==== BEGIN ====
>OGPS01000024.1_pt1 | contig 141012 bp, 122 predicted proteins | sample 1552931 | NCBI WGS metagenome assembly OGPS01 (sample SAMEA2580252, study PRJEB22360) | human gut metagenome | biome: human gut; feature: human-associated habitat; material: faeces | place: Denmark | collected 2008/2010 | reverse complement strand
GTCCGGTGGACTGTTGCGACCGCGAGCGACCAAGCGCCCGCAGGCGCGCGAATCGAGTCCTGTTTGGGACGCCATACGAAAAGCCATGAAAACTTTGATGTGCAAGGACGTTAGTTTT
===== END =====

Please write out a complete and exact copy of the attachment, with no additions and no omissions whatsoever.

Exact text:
>OGPS01000024.1_pt1 | contig 141012 bp, 122 predicted proteins | sample 1552931 | NCBI WGS metagenome assembly OGPS01 (sample SAMEA2580252, study PRJEB22360) | human gut metagenome | biome: human gut; feature: human-associated habitat; material: faeces | place: Denmark | collected 2008/2010 | reverse complement strand
GTCCGGTGGACTGTTGCGACCGCGAGCGACCAAGCGCCCGCAGGCGCGCGAATCGAGTCCTGTTTGGGACGCCATACGAAAAGCCATGAAAACTTTGATGTGCAAGGACGTTAGTTTT